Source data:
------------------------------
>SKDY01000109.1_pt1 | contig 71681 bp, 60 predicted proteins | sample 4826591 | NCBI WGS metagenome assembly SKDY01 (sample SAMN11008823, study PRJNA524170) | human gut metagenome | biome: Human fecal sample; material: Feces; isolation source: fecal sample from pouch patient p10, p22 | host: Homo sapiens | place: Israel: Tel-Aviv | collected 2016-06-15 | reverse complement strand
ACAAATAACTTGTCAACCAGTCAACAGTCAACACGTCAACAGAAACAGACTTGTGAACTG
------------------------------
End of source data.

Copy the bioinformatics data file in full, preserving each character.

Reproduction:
>SKDY01000109.1_pt1 | contig 71681 bp, 60 predicted proteins | sample 4826591 | NCBI WGS metagenome assembly SKDY01 (sample SAMN11008823, study PRJNA524170) | human gut metagenome | biome: Human fecal sample; material: Feces; isolation source: fecal sample from pouch patient p10, p22 | host: Homo sapiens | place: Israel: Tel-Aviv | collected 2016-06-15 | reverse complement strand
ACAAATAACTTGTCAACCAGTCAACAGTCAACACGTCAACAGAAACAGACTTGTGAACTG